People who are living with HIV in Ontario have access to good health care and medications, yet they are still dying younger and at substantially higher rates than the rest of the population, according to a new study published today.
The findings suggest that the overall well-being of these people is being negatively impacted by the social determinants of health–non-medical or non-genetic factors such as income, job status, education, housing and incarceration, according to the study in the journal AIDS and Behaviour.
Led by Dr. Sean Rourke, a neuropsychologist at St. Michael’s Hospital and scientist at its Centre for Urban Health Solutions, researchers followed 602 people with HIV recruited from community-based agencies for five years. People with HIV conducted peer-to-peer interviews with other HIV-positive people and then verified who was still alive at one, three and five years, using information, if necessary, obtained from relatives, partners, friends, obituaries and local AIDS memorial lists.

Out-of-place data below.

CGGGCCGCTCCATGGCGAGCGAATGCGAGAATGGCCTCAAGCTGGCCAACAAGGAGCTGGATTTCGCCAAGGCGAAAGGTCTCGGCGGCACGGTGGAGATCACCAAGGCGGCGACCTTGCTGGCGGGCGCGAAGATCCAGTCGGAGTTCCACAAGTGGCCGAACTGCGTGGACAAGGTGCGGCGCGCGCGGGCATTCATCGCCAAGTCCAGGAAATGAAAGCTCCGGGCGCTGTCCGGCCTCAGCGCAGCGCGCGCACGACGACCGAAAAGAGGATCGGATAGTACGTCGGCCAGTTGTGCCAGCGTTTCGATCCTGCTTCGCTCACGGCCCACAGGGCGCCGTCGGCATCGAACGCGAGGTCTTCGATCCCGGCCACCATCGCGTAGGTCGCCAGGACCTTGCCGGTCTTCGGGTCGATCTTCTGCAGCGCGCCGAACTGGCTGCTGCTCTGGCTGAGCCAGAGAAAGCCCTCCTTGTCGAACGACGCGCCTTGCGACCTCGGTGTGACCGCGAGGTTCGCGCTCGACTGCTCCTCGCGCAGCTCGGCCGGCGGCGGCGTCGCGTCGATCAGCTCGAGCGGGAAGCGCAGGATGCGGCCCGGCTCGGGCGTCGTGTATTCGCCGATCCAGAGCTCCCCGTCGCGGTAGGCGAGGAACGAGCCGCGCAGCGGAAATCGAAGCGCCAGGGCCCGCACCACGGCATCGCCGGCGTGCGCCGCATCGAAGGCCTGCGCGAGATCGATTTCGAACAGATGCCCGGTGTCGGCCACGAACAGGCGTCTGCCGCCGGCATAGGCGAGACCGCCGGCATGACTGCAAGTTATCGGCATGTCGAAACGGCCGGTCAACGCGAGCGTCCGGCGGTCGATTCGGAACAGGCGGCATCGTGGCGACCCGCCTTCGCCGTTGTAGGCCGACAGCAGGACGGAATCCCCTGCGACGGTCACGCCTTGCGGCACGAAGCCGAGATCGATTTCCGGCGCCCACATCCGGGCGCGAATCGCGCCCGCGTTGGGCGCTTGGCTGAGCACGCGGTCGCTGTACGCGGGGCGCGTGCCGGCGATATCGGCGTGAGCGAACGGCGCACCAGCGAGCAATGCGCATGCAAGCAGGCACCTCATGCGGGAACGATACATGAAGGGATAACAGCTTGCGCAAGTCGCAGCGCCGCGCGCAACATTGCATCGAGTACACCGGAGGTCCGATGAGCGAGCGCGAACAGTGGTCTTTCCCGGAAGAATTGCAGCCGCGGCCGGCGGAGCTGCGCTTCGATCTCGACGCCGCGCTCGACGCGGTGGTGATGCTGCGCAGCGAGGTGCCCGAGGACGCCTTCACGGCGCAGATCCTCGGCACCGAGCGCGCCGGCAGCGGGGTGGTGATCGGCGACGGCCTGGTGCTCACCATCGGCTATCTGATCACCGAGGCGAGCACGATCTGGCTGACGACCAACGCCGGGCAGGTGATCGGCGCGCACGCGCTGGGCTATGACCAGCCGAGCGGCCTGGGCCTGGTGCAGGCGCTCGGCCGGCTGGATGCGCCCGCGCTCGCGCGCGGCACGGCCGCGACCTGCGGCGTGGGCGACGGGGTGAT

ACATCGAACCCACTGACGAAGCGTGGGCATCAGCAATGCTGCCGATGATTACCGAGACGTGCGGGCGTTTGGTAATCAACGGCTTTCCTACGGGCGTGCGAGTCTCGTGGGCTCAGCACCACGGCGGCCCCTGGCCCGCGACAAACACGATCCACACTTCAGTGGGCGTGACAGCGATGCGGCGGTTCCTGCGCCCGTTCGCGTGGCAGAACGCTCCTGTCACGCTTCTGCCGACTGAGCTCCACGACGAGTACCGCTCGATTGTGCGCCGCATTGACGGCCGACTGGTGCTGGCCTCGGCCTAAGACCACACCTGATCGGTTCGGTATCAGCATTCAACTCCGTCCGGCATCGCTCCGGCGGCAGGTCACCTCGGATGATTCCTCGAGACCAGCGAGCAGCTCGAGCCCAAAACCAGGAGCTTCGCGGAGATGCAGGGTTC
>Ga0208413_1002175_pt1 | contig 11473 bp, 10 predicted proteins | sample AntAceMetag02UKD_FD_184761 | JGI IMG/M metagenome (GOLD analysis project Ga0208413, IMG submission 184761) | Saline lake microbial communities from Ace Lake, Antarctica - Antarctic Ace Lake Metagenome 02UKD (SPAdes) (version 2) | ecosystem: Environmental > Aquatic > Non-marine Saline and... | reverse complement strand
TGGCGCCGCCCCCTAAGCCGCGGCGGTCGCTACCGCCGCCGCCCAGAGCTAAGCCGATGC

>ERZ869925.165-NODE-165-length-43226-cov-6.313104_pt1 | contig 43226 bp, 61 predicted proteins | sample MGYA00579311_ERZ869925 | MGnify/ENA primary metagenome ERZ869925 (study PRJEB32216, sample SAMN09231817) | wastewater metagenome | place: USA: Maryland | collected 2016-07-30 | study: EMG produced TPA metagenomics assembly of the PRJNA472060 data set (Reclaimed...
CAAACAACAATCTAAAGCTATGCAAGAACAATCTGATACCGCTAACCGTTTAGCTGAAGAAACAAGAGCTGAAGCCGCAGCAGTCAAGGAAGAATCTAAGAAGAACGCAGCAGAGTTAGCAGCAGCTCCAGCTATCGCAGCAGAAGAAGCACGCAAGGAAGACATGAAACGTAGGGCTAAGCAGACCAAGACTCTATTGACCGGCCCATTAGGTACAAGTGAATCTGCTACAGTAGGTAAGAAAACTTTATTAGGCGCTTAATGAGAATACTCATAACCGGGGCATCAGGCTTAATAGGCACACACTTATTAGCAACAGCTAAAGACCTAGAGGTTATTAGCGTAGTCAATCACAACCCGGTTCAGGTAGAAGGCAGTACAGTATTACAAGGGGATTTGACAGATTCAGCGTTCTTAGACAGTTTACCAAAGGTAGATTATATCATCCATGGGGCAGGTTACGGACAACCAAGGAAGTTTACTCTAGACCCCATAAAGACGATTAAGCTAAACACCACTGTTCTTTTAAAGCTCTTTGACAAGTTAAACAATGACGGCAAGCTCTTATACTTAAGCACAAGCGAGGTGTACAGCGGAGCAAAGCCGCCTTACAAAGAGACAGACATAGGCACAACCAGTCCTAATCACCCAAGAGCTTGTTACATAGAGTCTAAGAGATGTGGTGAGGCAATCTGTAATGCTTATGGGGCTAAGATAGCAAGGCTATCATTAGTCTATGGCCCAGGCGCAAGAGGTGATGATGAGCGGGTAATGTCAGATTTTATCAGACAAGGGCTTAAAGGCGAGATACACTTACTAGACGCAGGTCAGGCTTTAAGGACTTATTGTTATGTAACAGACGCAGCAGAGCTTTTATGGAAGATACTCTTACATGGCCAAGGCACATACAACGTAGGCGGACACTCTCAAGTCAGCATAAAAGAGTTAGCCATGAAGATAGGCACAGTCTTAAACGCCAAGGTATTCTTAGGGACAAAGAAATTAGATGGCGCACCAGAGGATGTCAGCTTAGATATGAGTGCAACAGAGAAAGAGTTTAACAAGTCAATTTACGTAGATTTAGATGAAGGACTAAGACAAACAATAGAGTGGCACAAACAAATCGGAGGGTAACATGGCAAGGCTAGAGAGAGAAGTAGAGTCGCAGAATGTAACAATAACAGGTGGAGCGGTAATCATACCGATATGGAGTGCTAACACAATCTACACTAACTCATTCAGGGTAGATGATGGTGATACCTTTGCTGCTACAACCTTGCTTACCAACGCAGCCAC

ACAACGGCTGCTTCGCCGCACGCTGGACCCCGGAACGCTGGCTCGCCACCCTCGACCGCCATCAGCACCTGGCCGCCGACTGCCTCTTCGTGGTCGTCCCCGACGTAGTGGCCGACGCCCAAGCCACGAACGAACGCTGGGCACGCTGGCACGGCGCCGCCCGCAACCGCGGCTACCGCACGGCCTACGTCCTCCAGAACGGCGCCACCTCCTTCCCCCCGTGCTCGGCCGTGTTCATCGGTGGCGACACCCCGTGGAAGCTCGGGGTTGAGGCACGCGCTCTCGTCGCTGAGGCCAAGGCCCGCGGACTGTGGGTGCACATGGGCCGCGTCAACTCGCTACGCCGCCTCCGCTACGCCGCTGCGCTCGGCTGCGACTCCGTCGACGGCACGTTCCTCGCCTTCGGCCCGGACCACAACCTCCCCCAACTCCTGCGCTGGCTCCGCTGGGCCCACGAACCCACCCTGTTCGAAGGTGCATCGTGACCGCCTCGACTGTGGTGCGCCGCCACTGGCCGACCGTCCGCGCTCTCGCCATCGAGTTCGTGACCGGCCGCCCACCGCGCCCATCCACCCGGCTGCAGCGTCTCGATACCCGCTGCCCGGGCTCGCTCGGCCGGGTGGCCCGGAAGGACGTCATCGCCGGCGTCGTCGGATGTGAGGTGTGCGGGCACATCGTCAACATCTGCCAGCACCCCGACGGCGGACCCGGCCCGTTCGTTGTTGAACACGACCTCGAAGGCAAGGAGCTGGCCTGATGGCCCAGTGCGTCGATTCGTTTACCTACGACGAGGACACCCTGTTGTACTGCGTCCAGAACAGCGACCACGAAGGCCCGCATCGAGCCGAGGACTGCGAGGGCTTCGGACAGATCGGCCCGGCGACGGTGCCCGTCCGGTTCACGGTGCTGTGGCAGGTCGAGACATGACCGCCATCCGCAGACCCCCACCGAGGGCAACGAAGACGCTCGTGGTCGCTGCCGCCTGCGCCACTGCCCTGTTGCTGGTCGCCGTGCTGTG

Of the 454 people whose mortality the researchers were able to confirm at the end of the study, 53 had died, which is the equivalent of 22.3 deaths per 100,000 people, substantially higher than the rate in the general population of 6.7 per 100,000 people. Seventy-three per cent of those who died were under 50.
People outside of Toronto died at even higher rates, especially in northern Ontario. (59 per cent outside the Greater Toronto area vs. 42 per cent inside the GTA.)
The study was dedicated to six peer-to-peer researchers…